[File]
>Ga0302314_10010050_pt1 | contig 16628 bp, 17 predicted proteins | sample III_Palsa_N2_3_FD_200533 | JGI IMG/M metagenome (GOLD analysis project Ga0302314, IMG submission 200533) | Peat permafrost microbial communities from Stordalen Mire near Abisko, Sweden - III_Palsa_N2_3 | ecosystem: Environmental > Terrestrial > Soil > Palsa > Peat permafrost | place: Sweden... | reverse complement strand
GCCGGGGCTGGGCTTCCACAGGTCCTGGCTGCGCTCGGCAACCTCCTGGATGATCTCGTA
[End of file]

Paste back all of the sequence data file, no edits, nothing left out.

>Ga0302314_10010050_pt1 | contig 16628 bp, 17 predicted proteins | sample III_Palsa_N2_3_FD_200533 | JGI IMG/M metagenome (GOLD analysis project Ga0302314, IMG submission 200533) | Peat permafrost microbial communities from Stordalen Mire near Abisko, Sweden - III_Palsa_N2_3 | ecosystem: Environmental > Terrestrial > Soil > Palsa > Peat permafrost | place: Sweden... | reverse complement strand
GCCGGGGCTGGGCTTCCACAGGTCCTGGCTGCGCTCGGCAACCTCCTGGATGATCTCGTA